As the Trump candidacy is running into serious problems, threatening not only the possibility of winning the presidency but Republican control of the Senate and perhaps even of the House, we hear that some political party leaders are considering an "intervention" to convince Mr. Trump to change his conduct of the election while others are reviewing the legal options to replace him with another candidate. I have closely followed Mr. Trump's activities over 34 years since my partner Howard Weingrow and I first made a deal introducing him to Atlantic City, by turning over the development we had assembled to build a hotel-casino there and become a lessor for his first hotel-casino -- the Trump Plaza Hotel. Based on what I've seen, I believe the solution lies in a deal to buy him out. After you think about it in relation to Mr. Trump's history and what he has said during the campaign, it's not as crazy as it sounds in an election that already has featured outlandish conduct never seen before in our history.
When Trump first entered the Republican primaries, I believed he had no expectation of winning but thought that he could enhance the value of his brand without significant cost because of the enormous exposure he would be getting. To his surprise, and that of everyone else, he won the primary and suddenly had to face the scary prospect that he might become president of the United States. While that office brings great power, it also imposes great responsibilities and limitations on the life the president can lead. I think Trump is torn between being a "winner" and showing all the people who have real wealth, compared to his claimed wealth, that he has reached the pinnacle of power, and on the other hand, burdening himself for four years of his life in which he also cannot earn any serious money or live free of restrictions. That ambiguity may explain his statement quoted in The New York Times, July 7, 2016, regarding what he would do if he won the election: "I'll let you know how I feel about it after it happens." The Times reporter Jason Horowitz added: "It is, of course, entirely possible that Mr. Trump is playing coy to earn more news coverage. But the notion of the intensely competitive Mr. Trump's being more interested in winning the presidency than serving as president is not exactly a foreign concept to close observers of this presidential race." All of that leads some people to ask: "is he really trying to win the election or lose it?" Whatever the answer is to that question, the fact is that at this point in time, he is losing the race and that is additional incentive for him to find a way out.
However, any effort for the Republican Party to force Mr. Trump out that would brand him a "loser" in his and other's eyes is bound to fail and lead to an internecine war that could destroy the Party for years to come. What is needed is a way for Mr. Trump to exit as a "winner" and in view of his value system and even the reason he originally entered the primaries, that incentive is a very large payment of money. Clearly, the payment cannot be characterized as a bribe to get him t o leave the race. Rather, it must be described as compensation to him for the huge amount of time and effort that he has bestowed upon the party, strengthening it by bringing in new adherents and enhancing its position. And the deal has to be negotiated now, when it looks like Mr. Trump is falling considerably behind Secretary Hillary Clinton, so that he sees the alternative to leaving the campaign as losing to her, a result that would be extremely distasteful to him. Should the circumstances change dramatically, for example, should there be a serious Jihadist terror attack on United States soil, he may see that as a opportunity that changes his chances to win and decide to go forward with his campaign.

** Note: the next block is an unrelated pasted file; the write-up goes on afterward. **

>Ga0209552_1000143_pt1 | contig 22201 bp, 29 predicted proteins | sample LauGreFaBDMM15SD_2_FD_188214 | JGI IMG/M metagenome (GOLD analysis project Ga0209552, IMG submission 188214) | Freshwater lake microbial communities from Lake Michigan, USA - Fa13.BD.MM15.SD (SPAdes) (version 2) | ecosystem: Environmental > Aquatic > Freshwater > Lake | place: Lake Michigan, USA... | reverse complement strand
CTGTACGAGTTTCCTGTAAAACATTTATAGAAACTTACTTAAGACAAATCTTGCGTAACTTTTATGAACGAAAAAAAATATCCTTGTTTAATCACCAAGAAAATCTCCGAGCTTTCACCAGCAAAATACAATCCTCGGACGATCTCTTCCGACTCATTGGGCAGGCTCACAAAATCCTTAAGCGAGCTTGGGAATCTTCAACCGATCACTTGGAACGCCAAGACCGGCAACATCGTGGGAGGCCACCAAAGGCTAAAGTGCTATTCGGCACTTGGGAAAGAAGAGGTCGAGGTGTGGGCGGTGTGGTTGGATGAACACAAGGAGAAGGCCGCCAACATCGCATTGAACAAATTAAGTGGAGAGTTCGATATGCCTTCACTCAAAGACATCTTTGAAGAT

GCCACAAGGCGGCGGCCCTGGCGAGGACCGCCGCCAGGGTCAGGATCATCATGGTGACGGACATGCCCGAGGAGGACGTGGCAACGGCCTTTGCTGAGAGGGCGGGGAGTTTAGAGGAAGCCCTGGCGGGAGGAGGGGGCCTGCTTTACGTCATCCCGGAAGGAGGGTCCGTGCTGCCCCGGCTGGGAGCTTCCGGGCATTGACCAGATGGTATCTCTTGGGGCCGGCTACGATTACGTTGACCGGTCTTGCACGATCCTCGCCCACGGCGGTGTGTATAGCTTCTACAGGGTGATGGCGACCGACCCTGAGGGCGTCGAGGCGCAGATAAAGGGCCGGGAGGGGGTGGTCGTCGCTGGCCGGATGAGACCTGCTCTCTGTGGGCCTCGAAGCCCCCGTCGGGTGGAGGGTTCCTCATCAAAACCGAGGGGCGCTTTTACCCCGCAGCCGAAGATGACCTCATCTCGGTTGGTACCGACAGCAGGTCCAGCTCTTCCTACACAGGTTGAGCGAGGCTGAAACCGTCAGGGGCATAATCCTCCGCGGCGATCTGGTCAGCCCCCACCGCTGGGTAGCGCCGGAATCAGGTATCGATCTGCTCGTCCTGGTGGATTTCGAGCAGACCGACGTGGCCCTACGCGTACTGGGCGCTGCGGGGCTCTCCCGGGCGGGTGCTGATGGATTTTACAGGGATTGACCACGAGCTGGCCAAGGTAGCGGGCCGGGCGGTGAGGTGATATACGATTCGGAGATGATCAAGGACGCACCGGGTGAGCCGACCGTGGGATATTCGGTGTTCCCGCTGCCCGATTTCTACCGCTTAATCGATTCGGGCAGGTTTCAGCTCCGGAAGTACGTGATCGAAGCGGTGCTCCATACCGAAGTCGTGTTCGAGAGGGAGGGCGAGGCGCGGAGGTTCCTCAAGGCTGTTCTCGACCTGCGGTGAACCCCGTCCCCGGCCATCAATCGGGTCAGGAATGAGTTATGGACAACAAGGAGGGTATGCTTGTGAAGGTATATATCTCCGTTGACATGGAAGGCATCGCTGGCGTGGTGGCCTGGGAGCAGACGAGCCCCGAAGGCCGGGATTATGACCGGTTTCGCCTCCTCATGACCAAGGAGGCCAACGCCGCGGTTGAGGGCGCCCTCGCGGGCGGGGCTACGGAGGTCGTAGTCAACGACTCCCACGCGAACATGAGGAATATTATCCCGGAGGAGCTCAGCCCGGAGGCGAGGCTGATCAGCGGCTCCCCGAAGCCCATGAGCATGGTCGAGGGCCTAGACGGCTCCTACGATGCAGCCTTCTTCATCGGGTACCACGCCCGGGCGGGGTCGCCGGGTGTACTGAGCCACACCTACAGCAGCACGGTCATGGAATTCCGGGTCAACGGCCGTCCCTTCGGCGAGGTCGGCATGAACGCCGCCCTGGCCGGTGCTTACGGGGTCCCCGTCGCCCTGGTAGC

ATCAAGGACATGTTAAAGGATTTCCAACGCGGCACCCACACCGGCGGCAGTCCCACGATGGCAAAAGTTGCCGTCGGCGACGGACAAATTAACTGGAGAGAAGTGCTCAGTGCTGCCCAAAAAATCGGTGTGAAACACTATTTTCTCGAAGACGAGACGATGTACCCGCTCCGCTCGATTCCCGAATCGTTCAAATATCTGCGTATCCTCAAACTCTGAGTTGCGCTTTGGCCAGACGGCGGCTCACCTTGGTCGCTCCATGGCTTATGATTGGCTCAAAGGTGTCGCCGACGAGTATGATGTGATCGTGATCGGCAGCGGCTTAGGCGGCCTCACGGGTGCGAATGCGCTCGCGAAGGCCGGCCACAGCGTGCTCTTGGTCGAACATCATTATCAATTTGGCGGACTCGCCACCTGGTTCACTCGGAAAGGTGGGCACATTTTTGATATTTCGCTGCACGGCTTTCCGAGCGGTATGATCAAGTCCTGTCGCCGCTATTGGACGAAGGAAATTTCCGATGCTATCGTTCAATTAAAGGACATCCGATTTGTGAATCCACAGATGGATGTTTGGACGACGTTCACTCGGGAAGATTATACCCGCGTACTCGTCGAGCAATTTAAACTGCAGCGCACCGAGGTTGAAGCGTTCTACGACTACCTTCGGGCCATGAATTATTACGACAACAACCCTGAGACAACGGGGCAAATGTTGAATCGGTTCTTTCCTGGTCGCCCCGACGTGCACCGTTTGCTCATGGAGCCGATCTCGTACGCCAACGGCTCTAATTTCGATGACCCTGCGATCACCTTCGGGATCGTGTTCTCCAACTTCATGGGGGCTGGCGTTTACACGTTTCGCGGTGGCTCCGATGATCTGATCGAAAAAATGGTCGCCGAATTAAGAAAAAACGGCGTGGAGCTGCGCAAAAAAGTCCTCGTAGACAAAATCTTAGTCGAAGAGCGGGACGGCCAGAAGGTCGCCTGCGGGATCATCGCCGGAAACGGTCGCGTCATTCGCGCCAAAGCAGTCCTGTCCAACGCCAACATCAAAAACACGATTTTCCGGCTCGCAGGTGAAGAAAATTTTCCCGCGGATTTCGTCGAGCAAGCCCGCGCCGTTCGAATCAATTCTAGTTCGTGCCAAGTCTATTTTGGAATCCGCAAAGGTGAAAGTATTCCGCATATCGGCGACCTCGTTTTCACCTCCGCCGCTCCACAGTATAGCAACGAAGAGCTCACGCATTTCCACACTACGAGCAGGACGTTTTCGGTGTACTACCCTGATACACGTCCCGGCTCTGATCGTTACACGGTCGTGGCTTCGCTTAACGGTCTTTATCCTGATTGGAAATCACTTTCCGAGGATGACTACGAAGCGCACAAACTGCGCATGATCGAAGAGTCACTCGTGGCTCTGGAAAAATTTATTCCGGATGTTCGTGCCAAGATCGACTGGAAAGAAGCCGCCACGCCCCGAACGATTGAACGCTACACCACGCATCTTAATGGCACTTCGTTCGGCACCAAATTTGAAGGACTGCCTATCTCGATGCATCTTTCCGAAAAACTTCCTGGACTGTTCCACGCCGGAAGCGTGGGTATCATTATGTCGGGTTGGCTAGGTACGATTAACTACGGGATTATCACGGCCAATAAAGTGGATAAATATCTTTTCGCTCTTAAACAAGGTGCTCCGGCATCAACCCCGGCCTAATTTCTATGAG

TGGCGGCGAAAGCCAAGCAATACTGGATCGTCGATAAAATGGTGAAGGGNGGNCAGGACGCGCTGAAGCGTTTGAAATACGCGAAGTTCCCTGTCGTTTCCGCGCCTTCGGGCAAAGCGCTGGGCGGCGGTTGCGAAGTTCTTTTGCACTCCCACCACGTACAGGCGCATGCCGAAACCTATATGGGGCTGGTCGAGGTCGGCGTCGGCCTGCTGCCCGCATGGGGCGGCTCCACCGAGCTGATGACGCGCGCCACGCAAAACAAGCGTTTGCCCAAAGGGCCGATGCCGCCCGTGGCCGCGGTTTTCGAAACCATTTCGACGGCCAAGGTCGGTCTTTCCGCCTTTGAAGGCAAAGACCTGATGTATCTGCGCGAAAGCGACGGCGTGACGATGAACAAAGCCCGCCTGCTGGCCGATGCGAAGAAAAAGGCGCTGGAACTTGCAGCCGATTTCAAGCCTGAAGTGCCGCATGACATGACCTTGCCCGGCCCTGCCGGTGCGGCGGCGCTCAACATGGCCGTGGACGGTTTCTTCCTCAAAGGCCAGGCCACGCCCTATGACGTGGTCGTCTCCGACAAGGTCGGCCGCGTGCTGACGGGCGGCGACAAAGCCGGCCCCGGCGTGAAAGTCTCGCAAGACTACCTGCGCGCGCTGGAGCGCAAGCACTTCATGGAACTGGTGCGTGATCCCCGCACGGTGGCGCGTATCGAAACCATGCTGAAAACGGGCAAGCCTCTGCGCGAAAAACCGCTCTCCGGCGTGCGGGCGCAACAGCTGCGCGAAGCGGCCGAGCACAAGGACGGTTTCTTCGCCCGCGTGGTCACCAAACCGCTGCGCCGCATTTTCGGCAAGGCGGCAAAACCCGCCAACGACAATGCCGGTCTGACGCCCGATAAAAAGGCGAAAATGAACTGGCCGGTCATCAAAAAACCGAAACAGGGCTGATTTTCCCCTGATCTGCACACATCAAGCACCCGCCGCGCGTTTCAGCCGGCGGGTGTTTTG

There are three questions still to be answered: how much money would it take to get Mr. Trump to leave; what is the nature of the payment and where can the funds come from?
My guess is that the amount would have to be over $100 million so that it is both meaningful to Mr. Trump and something he can point to as a big success. In addition to that amount, the Party should repay him the funds he has laid out for the expense of his campaign. If the amount paid can be treated as a gift for tax purposes that would increase his net benefit, if it is a payment for time spent on the campaign then he may want more money to cover the taxes. The repayment of his advances should be tax-free. As for the source of funds, while the Republican Party can repay the money Mr. Trump has laid out for expenses, perhaps some of our real billionaires, like Warren Buffet, Michael Blumberg, Meg Whitman and Mark Cuban will be willing to perform a patriotic act for their country and end a candidacy of a man they consider dangerous to the nation, by gifting him the balance of the payment.
Robert K. Lifton is a businessman and political activist, former president of the American Jewish Congress, former Co-chair of the International Board of the Council on Foreign Relations Middle East Project, Founder, former chair and current board member of the Israel Policy Forum. His memoir "An Entrepreneur's Journey: Stories From A Life in Business and Personal Diplomacy" was published by AuthorHouse in 2012.